In 1957, a group of activists in France, known as the Situationists, started using psychogeographical approaches to allow for an impression of the space so they could determine an urban environment. Using personal experience they produced maps to suggest journeys and connections to promote the notion of drifting through the city. The self-proclaimed leader of the Situationists, Guy Debord, challenged the idea of the city being a real physical environment. In his view, a city’s pageantry was a way to mask the ways capitalism degrades human life. The act of losing oneself in the city was the pursuit of the Situationists and the physical journey was also a means to escape from the conditioned reality. The Naked City was the first of the three parts of the Situationists’ case study on Paris, which helped explain the way the Situationists saw the condition at the time when people were only beginning to be dramatically influenced by modern technology and capitalism. To the Situationists, these two influences were stripping the people of the way they could truly experience life. The Situationists saw no freedom for the individual to go in the direction they wanted as they were being set to one particular form of living. In each experiment in The Naked City, they were motivated to drift through the city and determine routes affecting their mood and behaviour, all the while illustrating their claims that urbanism represented a drive to rationalise, normalise and commercialise Paris.
The Formulary for A New Urbanism, written by French political theorist, activist and poet Ivan Vladimirovitch Chtcheglov in 1953, was the basis for the Situationists’ theories of designs for new cities. Here, Chtcheglov addresses the problems of the city. He says “A mental disease has swept the planet: banalization. Everyone is hypnotised by production and conveniences—sewage systems, elevators, bathrooms, washing machines.” His idea for the ideal city is one where the inhabitants participate in a continuous “dérive”—which according to Debord was “A mode of experimental behaviour linked to the conditions of urban society: a technique of rapid passage through varied ambiances.” The changing of landscapes from one hour to the next will result in complete disorientation, which Chtcheglov found to be quintessential to the experience of the city and believed could be accomplished by the manipulation of architectural time and space. The Situationists’ proposed solution for the urban problem was Constant Nieuwenhuys’ New Babylon, meant to be a labyrinth city hosting the pneumatic behaviour of the playful human.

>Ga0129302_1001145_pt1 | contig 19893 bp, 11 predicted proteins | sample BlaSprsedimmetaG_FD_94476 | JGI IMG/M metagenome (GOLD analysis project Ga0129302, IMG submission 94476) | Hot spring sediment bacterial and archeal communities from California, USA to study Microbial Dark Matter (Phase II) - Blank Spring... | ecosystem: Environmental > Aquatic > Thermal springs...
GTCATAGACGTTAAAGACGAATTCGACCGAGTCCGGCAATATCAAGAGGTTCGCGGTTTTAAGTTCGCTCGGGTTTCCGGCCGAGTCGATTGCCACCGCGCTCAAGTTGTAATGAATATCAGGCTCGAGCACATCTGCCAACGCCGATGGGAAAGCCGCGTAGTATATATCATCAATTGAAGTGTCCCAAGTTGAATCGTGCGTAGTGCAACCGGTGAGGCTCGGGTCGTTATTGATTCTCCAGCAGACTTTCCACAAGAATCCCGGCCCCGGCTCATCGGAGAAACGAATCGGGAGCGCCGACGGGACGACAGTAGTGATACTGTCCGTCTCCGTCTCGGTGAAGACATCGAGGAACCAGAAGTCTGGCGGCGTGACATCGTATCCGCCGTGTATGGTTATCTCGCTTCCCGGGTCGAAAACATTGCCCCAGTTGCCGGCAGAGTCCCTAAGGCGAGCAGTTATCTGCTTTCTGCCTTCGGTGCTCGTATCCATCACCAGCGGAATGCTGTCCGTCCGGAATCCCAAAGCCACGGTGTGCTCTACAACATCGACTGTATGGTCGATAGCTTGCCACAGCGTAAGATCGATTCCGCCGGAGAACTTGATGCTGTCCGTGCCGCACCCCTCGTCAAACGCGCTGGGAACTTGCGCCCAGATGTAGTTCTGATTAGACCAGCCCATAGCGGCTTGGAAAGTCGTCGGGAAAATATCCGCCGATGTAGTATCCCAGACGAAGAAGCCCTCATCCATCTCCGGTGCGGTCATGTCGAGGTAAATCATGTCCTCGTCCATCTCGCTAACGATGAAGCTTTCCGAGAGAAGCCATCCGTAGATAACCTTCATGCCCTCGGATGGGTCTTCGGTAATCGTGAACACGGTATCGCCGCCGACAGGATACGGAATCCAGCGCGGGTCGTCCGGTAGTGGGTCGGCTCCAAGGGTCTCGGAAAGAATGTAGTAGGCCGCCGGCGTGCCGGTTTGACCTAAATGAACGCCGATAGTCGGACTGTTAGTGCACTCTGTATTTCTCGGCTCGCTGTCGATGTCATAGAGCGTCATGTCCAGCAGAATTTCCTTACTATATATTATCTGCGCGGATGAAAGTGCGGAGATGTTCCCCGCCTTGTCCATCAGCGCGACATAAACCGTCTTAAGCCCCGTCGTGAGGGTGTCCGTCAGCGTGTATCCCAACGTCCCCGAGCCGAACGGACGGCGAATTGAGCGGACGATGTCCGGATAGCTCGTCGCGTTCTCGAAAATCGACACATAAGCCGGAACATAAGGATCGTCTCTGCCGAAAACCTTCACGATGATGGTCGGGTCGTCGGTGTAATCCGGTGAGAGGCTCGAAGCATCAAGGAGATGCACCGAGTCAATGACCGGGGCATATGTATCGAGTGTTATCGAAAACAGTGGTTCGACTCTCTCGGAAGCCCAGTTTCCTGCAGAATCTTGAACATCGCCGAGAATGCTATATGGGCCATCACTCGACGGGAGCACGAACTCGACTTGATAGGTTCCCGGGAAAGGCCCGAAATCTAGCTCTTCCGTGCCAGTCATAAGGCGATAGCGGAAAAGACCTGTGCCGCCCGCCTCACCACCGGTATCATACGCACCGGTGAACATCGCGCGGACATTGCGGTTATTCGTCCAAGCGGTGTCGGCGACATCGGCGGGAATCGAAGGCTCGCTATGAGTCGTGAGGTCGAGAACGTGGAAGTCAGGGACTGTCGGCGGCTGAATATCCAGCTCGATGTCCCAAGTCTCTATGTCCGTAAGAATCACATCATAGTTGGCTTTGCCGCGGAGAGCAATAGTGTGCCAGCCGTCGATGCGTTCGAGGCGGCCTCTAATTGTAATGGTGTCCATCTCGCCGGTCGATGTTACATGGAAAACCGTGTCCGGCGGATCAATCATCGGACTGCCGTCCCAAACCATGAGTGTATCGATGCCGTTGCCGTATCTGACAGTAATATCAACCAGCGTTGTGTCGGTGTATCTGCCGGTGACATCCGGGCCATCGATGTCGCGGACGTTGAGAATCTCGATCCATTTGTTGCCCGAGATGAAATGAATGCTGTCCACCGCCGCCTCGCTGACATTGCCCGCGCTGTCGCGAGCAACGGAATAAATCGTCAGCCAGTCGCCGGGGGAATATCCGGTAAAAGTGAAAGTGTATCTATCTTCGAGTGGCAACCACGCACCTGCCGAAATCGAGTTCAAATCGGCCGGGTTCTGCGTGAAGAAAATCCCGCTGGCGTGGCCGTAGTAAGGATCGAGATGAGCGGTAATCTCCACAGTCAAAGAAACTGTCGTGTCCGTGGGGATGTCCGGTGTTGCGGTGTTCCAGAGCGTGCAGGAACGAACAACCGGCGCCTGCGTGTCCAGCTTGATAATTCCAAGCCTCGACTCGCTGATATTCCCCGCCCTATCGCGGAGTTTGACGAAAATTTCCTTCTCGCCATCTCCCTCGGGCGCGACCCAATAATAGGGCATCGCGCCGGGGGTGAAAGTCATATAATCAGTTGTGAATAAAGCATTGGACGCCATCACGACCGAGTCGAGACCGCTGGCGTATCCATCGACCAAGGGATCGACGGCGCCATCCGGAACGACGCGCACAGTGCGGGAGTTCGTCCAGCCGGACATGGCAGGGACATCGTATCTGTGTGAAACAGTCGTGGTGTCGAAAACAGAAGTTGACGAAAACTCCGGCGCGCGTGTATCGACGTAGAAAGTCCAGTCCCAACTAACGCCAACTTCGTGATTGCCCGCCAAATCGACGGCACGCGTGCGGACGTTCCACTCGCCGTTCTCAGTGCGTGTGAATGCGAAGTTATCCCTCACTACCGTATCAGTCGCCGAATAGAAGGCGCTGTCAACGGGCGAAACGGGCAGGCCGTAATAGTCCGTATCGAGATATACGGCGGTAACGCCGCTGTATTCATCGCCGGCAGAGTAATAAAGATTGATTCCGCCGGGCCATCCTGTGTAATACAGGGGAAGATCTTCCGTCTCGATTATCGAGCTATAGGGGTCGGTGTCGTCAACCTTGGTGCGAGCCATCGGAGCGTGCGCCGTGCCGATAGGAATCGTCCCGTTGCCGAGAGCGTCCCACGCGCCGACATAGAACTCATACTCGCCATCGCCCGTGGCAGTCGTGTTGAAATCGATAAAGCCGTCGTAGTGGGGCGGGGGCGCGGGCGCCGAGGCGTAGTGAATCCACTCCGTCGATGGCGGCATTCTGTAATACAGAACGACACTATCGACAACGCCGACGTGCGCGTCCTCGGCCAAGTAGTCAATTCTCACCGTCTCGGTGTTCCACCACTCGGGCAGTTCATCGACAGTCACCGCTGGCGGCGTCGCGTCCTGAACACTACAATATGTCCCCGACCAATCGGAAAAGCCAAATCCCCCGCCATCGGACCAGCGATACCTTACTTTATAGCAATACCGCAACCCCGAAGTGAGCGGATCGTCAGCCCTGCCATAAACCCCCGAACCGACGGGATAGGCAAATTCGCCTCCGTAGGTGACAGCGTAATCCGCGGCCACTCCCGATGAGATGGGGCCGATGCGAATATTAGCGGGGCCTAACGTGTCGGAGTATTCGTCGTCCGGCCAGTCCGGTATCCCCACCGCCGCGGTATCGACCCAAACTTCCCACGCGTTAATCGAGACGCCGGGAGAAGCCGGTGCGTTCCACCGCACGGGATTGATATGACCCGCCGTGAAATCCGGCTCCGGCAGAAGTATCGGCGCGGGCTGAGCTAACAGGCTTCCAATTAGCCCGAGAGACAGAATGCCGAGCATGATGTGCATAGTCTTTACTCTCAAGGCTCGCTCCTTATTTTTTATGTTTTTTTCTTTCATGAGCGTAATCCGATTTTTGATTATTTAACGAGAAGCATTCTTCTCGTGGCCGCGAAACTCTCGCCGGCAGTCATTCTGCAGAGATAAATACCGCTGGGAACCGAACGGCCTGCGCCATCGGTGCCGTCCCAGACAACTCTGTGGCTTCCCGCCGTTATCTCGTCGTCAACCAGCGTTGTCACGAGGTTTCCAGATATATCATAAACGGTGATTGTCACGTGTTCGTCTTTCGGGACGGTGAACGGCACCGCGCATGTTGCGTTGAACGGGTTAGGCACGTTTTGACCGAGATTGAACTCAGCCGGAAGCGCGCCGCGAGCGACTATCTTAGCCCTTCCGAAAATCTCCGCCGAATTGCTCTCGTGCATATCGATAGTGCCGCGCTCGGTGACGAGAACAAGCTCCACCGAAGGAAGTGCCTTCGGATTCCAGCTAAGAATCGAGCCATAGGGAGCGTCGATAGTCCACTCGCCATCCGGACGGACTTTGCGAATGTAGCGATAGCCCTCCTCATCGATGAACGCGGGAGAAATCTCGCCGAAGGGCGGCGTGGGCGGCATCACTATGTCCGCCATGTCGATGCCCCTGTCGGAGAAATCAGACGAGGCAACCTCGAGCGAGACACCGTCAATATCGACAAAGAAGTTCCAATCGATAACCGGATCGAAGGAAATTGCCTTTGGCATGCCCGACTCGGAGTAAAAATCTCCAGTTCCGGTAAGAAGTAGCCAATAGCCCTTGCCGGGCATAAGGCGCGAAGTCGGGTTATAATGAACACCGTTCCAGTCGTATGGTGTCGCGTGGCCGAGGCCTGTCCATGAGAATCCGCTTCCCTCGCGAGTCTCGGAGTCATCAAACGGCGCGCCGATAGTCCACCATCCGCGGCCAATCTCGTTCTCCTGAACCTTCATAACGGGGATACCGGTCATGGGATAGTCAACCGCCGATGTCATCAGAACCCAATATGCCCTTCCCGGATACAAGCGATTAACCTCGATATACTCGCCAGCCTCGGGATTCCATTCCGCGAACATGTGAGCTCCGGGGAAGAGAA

American artist, author and cartographer Denis Wood remarks on the differences between Kevin Lynch and the Situationists’ psychogeography in his article Lynch Debord: About Two Psychogeographies in which he outlines the differences in their approaches. Woods explains that both approaches were equally sincere and tried to ensure objective, reproducible results while measuring details of the environment that were unquestionably human. Where they differed in his view was in their approaches dictated by their backgrounds. Even though the Situationists’ project was purely theoretical, there is something to be learnt from their approach. Despite being outsiders from the guild of the policy-makers, they were able to bring their views to the forefront of intellectual discussion using mapping as their tool employing thorough investigation and ethical interpretation. Perhaps the only person to have demonstrated this better was the English physician John Snow.
The pump on Broadwick Street, which in 1854 was Broad Street in SoHo, London, commemorates one of the most significant moments in British medicine and a triumph of investigative mapping. When he was 18, John Snow was sent alone into coal slums to treat coal workers dying of cholera. This was before the acceptance of germ theory; the medical community at that time believed that diseases spread through “miasma”—a general atmosphere that harboured diseases that you contract by breathing in. So despite his training, Snow was unable to save any of his patients. However, he had noted in his journal his observations and theories of treating the coalminers meticulously. He saw that coal workers would often contract the disease deep in the coal pits, far away from the graveyards, sewage pools and swamps that the infectious miasma was thought to seep from.